In the United States, a woman suffering from severe depression is undergoing new treatment with an implant installed directly in the brain. After a year of testing, the results are published in the journal Nature Medicine. And they are promising …

Towards the end of antidepressants?

“Everything just got easier and easier”, explains Sarah in the columns of New Scientist. The young woman suffering from severe depression has seen her daily life transformed since living with electrodes directly integrated into the brain.

The name of this method: deep brain stimulation (DBS), or “deep brain stimulation”. The team of researchers from the University of California at San Francisco has recorded for 10 days the brain activities of the 35-year-old patient. The professionals compared the data from ten areas of the brain and compared it to Sarah’s mood.

Through this process, the US team defined a brain activity pattern, also called a “neuronal biomarker”.

300 activations per day!

The therapy offered by Dr Chang and his team is based on stimulation by one of the electrodes in “Sarah’s depression circuit region”.

When the sensor detects a biomarker, the electrode provides a “small dose of electricity” over a period of 6 seconds.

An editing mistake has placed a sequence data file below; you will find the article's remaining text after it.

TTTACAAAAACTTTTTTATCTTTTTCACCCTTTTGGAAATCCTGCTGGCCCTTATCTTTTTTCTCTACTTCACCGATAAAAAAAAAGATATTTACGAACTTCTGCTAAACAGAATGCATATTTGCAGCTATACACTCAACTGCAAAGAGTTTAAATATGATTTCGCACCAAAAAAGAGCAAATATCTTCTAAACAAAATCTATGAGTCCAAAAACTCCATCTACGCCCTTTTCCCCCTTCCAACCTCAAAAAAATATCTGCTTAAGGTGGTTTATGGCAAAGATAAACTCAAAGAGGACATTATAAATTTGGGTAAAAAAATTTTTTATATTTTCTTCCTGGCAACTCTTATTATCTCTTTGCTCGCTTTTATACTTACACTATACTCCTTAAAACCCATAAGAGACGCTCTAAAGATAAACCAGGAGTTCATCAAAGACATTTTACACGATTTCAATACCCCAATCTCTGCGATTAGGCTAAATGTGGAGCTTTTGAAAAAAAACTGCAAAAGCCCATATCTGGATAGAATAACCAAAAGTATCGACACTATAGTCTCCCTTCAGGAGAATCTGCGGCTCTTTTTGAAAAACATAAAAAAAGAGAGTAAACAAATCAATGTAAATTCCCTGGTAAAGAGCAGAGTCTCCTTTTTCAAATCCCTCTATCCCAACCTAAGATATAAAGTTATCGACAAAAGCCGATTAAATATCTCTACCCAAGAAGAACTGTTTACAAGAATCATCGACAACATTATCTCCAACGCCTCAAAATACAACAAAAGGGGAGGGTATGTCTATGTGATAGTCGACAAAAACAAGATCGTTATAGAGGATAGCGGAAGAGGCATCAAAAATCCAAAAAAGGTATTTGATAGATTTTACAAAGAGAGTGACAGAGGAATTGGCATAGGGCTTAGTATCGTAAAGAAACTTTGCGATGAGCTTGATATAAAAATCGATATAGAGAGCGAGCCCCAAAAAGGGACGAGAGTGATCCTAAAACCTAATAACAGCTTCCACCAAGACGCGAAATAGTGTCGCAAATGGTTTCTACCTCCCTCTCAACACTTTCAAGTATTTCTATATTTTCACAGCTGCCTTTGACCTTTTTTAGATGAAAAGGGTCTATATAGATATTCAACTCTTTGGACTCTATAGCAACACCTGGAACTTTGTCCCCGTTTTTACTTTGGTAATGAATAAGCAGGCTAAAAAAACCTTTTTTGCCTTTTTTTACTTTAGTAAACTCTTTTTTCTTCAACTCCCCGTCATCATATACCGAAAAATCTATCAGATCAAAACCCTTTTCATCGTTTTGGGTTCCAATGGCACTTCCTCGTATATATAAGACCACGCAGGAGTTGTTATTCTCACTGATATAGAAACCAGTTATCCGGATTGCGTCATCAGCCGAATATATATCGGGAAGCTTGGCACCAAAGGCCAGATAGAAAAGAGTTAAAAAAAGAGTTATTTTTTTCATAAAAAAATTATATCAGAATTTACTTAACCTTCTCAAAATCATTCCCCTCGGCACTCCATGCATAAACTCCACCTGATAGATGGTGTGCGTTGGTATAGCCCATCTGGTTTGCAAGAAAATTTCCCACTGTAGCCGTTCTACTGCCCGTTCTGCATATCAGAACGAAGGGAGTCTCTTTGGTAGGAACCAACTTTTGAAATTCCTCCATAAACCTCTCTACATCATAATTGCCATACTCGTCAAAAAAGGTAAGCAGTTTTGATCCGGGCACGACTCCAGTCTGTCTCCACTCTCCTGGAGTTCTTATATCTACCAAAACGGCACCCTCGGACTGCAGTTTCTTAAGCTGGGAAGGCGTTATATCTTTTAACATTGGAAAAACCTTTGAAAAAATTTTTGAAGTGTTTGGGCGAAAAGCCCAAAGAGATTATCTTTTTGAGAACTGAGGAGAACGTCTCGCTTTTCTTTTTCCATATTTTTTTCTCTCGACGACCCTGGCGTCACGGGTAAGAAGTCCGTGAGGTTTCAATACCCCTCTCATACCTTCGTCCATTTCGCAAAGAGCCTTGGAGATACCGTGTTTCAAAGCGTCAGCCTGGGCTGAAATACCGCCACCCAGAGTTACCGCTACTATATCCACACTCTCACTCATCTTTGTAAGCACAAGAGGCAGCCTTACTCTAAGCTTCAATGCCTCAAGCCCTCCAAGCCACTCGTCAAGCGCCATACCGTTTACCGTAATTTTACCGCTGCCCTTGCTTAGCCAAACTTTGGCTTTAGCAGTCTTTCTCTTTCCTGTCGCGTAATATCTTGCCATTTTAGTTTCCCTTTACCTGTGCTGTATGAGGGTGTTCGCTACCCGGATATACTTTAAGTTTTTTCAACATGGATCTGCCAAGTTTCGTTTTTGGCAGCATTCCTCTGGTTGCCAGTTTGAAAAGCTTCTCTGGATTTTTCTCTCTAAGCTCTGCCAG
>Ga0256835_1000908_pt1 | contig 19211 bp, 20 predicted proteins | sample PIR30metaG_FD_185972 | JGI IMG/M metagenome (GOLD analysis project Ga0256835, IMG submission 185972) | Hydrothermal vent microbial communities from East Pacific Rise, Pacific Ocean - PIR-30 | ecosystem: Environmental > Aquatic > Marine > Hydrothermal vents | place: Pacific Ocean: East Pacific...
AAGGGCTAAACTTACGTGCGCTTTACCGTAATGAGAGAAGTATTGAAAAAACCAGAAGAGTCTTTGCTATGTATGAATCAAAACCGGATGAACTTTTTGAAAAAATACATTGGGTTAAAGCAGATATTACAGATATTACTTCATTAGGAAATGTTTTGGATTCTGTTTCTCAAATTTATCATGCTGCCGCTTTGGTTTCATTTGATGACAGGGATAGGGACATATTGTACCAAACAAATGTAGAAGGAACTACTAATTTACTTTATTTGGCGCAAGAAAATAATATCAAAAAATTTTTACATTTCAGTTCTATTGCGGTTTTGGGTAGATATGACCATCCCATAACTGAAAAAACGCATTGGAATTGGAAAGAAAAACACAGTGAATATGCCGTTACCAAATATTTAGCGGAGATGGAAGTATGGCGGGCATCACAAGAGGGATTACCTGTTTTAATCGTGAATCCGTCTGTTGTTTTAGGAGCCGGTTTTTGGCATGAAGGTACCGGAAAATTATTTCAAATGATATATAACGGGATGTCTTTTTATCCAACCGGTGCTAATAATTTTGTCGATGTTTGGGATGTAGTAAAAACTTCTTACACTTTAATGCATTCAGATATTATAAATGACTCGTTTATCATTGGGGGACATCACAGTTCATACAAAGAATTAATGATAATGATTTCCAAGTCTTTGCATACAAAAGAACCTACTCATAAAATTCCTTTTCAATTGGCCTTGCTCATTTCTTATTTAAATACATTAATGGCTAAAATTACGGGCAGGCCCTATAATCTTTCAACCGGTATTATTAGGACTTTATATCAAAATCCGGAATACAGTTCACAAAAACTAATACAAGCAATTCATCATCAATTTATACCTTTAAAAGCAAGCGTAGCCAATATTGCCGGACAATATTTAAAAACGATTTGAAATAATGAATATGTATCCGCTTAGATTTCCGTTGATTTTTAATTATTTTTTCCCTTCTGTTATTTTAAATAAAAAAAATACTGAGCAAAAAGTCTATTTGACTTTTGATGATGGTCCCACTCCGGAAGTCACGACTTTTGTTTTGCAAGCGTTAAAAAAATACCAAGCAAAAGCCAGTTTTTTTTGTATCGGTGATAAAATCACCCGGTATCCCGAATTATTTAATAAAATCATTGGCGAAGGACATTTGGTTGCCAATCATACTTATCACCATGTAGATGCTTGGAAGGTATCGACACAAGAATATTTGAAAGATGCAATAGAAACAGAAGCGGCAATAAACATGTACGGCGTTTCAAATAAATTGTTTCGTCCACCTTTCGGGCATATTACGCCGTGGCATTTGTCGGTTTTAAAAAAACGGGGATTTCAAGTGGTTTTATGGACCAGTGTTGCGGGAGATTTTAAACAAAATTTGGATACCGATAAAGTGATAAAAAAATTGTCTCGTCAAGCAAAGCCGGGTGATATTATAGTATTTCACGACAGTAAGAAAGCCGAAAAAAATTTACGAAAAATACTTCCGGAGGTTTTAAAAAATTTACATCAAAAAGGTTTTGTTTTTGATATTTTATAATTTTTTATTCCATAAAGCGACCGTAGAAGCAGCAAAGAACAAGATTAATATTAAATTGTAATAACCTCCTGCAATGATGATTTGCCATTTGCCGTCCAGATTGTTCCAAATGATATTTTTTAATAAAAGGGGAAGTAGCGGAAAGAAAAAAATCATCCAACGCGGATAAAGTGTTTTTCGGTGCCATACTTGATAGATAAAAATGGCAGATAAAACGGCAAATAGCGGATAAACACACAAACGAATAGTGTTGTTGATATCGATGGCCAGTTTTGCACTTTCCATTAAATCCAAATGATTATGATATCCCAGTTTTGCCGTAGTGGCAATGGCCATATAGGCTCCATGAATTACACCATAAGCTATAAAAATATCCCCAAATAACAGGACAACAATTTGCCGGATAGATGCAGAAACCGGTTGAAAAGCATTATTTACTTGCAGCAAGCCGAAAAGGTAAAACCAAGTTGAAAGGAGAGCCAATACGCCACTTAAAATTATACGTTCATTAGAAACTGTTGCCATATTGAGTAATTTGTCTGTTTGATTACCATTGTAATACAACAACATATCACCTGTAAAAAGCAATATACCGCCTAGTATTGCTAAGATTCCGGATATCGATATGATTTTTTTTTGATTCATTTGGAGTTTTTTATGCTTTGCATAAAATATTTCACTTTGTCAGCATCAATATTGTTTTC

On average, the electrode is activated 300 times a day. Once the double operation necessary to incorporate the implants has been carried out, the young woman’s mood has improved.

“These results give hope that a personalized treatment based on biomarkers for psychiatric disorders is possible”, reports Katherine Scangos, lead author of the study and researcher at the University of California, San Francisco.

A tailor-made therapy with immediate effects

This system makes it possible to create “a immediate therapy on demand, which is unique to both the patient’s brain and the neural circuit that causes the disease “, rejoice the researchers.

This success is possible thanks to the joint discovery of the brain activity at the origin of the symptom of the depression as well as “the team’s ability to personalize a new DBS (deep brain stimulation) device to respond to it only when it recognizes this pattern “.

After this first test, Dr Katherine Scangos wishes to repeat the experience on 11 new patients. “The results are awesome most we should not assume that it will work for everybody“, nuance Keyoumars Ashkan of King’s College Hospital in London. “It’s possible that everyone’s brain circuits involved in mood are slightly different.”

Still in the testing phase, this method costly is intended for people with severe depression. This approach has already been tested on patients with epilepsy.

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